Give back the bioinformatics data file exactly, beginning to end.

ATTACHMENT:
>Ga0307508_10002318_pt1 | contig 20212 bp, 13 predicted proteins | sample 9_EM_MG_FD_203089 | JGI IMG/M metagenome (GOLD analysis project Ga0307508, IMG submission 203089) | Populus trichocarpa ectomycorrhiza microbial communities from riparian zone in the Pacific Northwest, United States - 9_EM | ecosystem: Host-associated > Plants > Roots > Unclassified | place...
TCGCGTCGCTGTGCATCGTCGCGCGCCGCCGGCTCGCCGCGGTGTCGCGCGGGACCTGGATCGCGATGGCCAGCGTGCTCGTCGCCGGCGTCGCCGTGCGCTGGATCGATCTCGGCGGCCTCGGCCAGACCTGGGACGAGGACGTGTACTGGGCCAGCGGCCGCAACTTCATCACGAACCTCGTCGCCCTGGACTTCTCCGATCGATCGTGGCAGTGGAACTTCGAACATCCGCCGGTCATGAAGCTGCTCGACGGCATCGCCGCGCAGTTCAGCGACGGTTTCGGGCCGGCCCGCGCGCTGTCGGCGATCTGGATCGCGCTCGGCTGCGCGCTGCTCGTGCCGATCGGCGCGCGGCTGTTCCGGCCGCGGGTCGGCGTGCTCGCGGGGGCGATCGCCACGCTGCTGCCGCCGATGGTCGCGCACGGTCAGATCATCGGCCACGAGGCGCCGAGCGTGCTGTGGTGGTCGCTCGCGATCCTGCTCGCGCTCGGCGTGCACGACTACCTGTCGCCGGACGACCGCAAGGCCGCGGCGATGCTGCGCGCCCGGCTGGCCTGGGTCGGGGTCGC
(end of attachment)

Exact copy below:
>Ga0307508_10002318_pt1 | contig 20212 bp, 13 predicted proteins | sample 9_EM_MG_FD_203089 | JGI IMG/M metagenome (GOLD analysis project Ga0307508, IMG submission 203089) | Populus trichocarpa ectomycorrhiza microbial communities from riparian zone in the Pacific Northwest, United States - 9_EM | ecosystem: Host-associated > Plants > Roots > Unclassified | place...
TCGCGTCGCTGTGCATCGTCGCGCGCCGCCGGCTCGCCGCGGTGTCGCGCGGGACCTGGATCGCGATGGCCAGCGTGCTCGTCGCCGGCGTCGCCGTGCGCTGGATCGATCTCGGCGGCCTCGGCCAGACCTGGGACGAGGACGTGTACTGGGCCAGCGGCCGCAACTTCATCACGAACCTCGTCGCCCTGGACTTCTCCGATCGATCGTGGCAGTGGAACTTCGAACATCCGCCGGTCATGAAGCTGCTCGACGGCATCGCCGCGCAGTTCAGCGACGGTTTCGGGCCGGCCCGCGCGCTGTCGGCGATCTGGATCGCGCTCGGCTGCGCGCTGCTCGTGCCGATCGGCGCGCGGCTGTTCCGGCCGCGGGTCGGCGTGCTCGCGGGGGCGATCGCCACGCTGCTGCCGCCGATGGTCGCGCACGGTCAGATCATCGGCCACGAGGCGCCGAGCGTGCTGTGGTGGTCGCTCGCGATCCTGCTCGCGCTCGGCGTGCACGACTACCTGTCGCCGGACGACCGCAAGGCCGCGGCGATGCTGCGCGCCCGGCTGGCCTGGGTCGGGGTCGC